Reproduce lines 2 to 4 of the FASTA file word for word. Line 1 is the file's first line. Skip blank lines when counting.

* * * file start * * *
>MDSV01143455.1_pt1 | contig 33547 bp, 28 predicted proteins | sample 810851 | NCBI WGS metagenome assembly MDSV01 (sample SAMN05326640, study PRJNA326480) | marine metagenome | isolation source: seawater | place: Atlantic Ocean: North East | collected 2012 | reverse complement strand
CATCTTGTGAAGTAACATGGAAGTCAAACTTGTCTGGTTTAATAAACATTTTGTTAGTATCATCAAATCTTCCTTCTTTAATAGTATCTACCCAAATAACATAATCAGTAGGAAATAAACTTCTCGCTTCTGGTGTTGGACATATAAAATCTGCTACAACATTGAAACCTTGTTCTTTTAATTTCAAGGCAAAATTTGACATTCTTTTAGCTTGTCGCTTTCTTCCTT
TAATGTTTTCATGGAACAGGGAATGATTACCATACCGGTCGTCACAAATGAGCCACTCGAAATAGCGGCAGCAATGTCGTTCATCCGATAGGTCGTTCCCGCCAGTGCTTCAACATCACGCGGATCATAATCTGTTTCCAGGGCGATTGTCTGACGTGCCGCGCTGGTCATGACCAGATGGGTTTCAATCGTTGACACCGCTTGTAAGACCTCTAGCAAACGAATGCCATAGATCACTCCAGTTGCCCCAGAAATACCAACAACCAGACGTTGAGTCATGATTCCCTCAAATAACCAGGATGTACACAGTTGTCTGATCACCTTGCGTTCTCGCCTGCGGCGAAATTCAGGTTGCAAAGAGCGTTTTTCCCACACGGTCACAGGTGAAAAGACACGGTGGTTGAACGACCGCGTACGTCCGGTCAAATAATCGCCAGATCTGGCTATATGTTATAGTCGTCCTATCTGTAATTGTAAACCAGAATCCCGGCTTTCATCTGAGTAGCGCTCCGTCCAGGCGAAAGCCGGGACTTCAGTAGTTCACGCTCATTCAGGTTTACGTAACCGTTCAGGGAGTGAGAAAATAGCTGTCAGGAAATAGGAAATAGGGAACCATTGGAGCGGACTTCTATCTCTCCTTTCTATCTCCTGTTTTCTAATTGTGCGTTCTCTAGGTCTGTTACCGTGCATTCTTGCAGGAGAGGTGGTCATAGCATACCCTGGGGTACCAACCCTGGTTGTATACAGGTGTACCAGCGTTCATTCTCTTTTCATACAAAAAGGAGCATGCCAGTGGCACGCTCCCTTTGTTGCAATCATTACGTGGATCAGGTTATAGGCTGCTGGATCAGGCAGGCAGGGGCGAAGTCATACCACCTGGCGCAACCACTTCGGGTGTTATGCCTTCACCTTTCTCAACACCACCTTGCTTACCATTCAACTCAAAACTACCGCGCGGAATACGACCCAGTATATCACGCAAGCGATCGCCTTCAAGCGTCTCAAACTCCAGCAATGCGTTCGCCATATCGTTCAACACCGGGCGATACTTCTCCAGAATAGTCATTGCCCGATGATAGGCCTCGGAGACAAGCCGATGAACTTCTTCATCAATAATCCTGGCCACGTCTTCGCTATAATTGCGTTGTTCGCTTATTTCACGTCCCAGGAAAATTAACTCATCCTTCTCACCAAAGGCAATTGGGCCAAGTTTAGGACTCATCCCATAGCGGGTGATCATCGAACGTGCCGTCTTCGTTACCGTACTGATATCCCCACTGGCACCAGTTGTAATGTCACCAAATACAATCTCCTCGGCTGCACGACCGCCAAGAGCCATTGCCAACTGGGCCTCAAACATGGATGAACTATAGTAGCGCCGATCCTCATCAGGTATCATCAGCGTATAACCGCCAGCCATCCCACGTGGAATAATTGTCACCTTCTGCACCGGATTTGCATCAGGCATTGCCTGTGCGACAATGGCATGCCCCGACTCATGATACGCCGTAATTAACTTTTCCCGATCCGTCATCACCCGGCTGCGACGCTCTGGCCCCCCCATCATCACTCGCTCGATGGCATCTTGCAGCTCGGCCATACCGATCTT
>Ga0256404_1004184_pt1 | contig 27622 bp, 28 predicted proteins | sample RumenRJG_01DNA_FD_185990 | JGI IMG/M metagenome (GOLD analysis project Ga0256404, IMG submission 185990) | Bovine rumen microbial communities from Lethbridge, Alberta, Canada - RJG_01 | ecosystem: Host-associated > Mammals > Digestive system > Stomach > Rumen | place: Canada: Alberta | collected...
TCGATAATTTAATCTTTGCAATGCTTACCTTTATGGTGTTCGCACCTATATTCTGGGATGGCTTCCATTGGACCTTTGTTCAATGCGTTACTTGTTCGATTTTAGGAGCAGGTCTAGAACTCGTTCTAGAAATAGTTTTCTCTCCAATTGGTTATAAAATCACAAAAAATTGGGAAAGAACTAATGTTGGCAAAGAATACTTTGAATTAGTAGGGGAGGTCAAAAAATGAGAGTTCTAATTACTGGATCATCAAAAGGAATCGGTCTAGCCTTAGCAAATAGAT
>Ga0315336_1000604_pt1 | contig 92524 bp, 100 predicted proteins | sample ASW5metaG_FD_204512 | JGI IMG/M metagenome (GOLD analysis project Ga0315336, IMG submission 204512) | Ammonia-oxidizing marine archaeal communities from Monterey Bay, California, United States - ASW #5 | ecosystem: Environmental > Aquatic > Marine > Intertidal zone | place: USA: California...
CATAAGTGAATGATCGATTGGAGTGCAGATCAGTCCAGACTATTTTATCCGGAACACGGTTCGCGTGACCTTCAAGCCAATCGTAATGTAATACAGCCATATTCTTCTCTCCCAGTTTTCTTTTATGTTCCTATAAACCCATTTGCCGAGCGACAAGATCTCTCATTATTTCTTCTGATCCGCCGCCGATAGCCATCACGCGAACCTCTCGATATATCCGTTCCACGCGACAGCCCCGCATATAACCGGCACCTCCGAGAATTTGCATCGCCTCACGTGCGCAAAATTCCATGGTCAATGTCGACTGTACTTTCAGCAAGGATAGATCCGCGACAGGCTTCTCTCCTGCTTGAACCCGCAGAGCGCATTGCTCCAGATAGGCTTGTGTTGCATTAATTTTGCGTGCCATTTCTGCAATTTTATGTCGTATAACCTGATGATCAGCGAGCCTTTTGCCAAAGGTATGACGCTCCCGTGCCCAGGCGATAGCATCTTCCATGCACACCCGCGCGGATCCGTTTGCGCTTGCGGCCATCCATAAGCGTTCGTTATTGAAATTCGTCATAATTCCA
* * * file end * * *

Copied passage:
CATCTTGTGAAGTAACATGGAAGTCAAACTTGTCTGGTTTAATAAACATTTTGTTAGTATCATCAAATCTTCCTTCTTTAATAGTATCTACCCAAATAACATAATCAGTAGGAAATAAACTTCTCGCTTCTGGTGTTGGACATATAAAATCTGCTACAACATTGAAACCTTGTTCTTTTAATTTCAAGGCAAAATTTGACATTCTTTTAGCTTGTCGCTTTCTTCCTT
TAATGTTTTCATGGAACAGGGAATGATTACCATACCGGTCGTCACAAATGAGCCACTCGAAATAGCGGCAGCAATGTCGTTCATCCGATAGGTCGTTCCCGCCAGTGCTTCAACATCACGCGGATCATAATCTGTTTCCAGGGCGATTGTCTGACGTGCCGCGCTGGTCATGACCAGATGGGTTTCAATCGTTGACACCGCTTGTAAGACCTCTAGCAAACGAATGCCATAGATCACTCCAGTTGCCCCAGAAATACCAACAACCAGACGTTGAGTCATGATTCCCTCAAATAACCAGGATGTACACAGTTGTCTGATCACCTTGCGTTCTCGCCTGCGGCGAAATTCAGGTTGCAAAGAGCGTTTTTCCCACACGGTCACAGGTGAAAAGACACGGTGGTTGAACGACCGCGTACGTCCGGTCAAATAATCGCCAGATCTGGCTATATGTTATAGTCGTCCTATCTGTAATTGTAAACCAGAATCCCGGCTTTCATCTGAGTAGCGCTCCGTCCAGGCGAAAGCCGGGACTTCAGTAGTTCACGCTCATTCAGGTTTACGTAACCGTTCAGGGAGTGAGAAAATAGCTGTCAGGAAATAGGAAATAGGGAACCATTGGAGCGGACTTCTATCTCTCCTTTCTATCTCCTGTTTTCTAATTGTGCGTTCTCTAGGTCTGTTACCGTGCATTCTTGCAGGAGAGGTGGTCATAGCATACCCTGGGGTACCAACCCTGGTTGTATACAGGTGTACCAGCGTTCATTCTCTTTTCATACAAAAAGGAGCATGCCAGTGGCACGCTCCCTTTGTTGCAATCATTACGTGGATCAGGTTATAGGCTGCTGGATCAGGCAGGCAGGGGCGAAGTCATACCACCTGGCGCAACCACTTCGGGTGTTATGCCTTCACCTTTCTCAACACCACCTTGCTTACCATTCAACTCAAAACTACCGCGCGGAATACGACCCAGTATATCACGCAAGCGATCGCCTTCAAGCGTCTCAAACTCCAGCAATGCGTTCGCCATATCGTTCAACACCGGGCGATACTTCTCCAGAATAGTCATTGCCCGATGATAGGCCTCGGAGACAAGCCGATGAACTTCTTCATCAATAATCCTGGCCACGTCTTCGCTATAATTGCGTTGTTCGCTTATTTCACGTCCCAGGAAAATTAACTCATCCTTCTCACCAAAGGCAATTGGGCCAAGTTTAGGACTCATCCCATAGCGGGTGATCATCGAACGTGCCGTCTTCGTTACCGTACTGATATCCCCACTGGCACCAGTTGTAATGTCACCAAATACAATCTCCTCGGCTGCACGACCGCCAAGAGCCATTGCCAACTGGGCCTCAAACATGGATGAACTATAGTAGCGCCGATCCTCATCAGGTATCATCAGCGTATAACCGCCAGCCATCCCACGTGGAATAATTGTCACCTTCTGCACCGGATTTGCATCAGGCATTGCCTGTGCGACAATGGCATGCCCCGACTCATGATACGCCGTAATTAACTTTTCCCGATCCGTCATCACCCGGCTGCGACGCTCTGGCCCCCCCATCATCACTCGCTCGATGGCATCTTGCAGCTCGGCCATACCGATCTT
>Ga0256404_1004184_pt1 | contig 27622 bp, 28 predicted proteins | sample RumenRJG_01DNA_FD_185990 | JGI IMG/M metagenome (GOLD analysis project Ga0256404, IMG submission 185990) | Bovine rumen microbial communities from Lethbridge, Alberta, Canada - RJG_01 | ecosystem: Host-associated > Mammals > Digestive system > Stomach > Rumen | place: Canada: Alberta | collected...